Massive phishing campaign targets hundreds of online dating websites

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Heartbleed bug could be a scapegoat for older breaches
Attackers use compromised online dating accounts to develop relationships before requesting money, sometimes via extortion.

Online daters beware: credentials for dating websites – including Match.com, Christian Mingle, PlentyOfFish, eHarmony, Zoosk, Lavalife and SeniorPeopleMeet – are being targeted in a massive campaign that makes use of a phishing kit featuring hundreds of fraudulent PHP scripts.

Although the operation ultimately involves attackers using established online dating accounts to build trust with other users – who are later hit up for money and even extorted – it all begins with attaining credentials via phishing emails, Paul Mutton, a security analyst with Netcraft, told SCMagazine.com on Monday.

Most recently, the attackers were observed using a single compromised website to host 862 fraudulent PHP scripts, according to a Wednesday post by Mutton, who added that eight of the scripts targeted banking credentials, some targeted webmail accounts, and others targeted Photobucket users.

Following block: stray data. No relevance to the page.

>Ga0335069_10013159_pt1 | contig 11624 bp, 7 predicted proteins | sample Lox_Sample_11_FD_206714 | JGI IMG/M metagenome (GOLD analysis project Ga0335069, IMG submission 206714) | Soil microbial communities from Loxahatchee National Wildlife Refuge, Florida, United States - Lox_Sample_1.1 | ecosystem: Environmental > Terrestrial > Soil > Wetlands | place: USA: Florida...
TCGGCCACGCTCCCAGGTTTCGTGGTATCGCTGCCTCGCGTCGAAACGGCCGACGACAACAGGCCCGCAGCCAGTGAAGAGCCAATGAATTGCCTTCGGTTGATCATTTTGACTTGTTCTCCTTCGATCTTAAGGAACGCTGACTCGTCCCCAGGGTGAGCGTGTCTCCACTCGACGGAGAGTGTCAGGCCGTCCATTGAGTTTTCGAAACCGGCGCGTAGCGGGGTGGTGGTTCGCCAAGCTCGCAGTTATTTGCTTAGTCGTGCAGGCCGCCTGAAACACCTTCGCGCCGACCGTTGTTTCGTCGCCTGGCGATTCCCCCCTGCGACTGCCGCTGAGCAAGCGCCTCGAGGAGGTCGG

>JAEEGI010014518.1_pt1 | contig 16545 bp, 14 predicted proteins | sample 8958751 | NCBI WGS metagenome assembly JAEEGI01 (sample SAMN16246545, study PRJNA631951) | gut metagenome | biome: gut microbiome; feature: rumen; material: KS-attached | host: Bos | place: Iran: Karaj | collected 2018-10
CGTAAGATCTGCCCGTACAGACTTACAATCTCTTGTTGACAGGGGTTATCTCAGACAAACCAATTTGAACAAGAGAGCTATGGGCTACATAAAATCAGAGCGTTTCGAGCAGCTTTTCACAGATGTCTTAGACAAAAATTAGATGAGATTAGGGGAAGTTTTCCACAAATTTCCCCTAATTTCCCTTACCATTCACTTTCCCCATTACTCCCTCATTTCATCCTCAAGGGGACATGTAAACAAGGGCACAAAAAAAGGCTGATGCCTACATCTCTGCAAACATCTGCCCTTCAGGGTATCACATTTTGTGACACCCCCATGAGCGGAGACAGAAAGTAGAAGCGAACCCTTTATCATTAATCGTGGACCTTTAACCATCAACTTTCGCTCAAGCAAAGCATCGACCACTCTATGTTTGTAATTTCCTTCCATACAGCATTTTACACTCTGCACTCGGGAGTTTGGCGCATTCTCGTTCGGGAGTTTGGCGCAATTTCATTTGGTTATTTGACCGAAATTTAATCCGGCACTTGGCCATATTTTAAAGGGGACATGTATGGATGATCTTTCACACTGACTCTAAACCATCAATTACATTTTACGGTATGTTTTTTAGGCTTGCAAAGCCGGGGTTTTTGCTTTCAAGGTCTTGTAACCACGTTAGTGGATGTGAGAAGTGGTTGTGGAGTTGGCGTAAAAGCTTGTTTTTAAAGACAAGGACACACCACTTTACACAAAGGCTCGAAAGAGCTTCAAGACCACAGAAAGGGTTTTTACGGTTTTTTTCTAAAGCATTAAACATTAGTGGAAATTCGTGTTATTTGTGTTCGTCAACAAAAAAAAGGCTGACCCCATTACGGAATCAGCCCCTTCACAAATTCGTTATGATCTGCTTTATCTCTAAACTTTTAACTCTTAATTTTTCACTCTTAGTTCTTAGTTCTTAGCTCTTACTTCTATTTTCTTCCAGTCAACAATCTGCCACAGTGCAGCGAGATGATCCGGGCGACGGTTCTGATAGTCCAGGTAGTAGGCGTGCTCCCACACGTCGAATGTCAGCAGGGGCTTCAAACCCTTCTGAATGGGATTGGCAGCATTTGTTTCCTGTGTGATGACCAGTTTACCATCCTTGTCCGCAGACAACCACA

“The dropsite scripts are hosted on compromised web servers,” Mutton said. “Victims would typically receive a phishing email [that] contains an HTML file as an attachment, which asks them to enter their username [and] password before submitting them to one of the dropsite scripts.”

For those that fall victim to the phish, the stolen credentials are sent to at least two of more than 300 email addresses – the majority are Yahoo addresses, with several others being Gmail accounts – and the victim is redirected to the legitimate target website, according to the post.

“It is unusual to see a single phishing kit targeting so many different sites, and it is equally interesting that most of the targets are online dating sites,” Mutton said.

Using a phishing kit with a large number of PHP scripts offers numerous benefits, Ronnie Tokazowski, a senior researcher with PhishMe, told SCMagazine.com on Friday. He said the method enables obfuscation, as well as makes the kit harder to clean from the infected system.

“Metasploit, one of the best-known exploitation frameworks, uses the Social Engineering Toolkit for sending weaponized emails; mostly for penetration testing purposes[, but] both can be used with malicious intent,” Tokazowski said. “With the collection of PHP scripts and the correct exploit, an attacker could massively infect websites and use them to serve malware or steal credentials.”

These types of attacks serve as a reminder to never open unsolicited email attachments, Mutton said.

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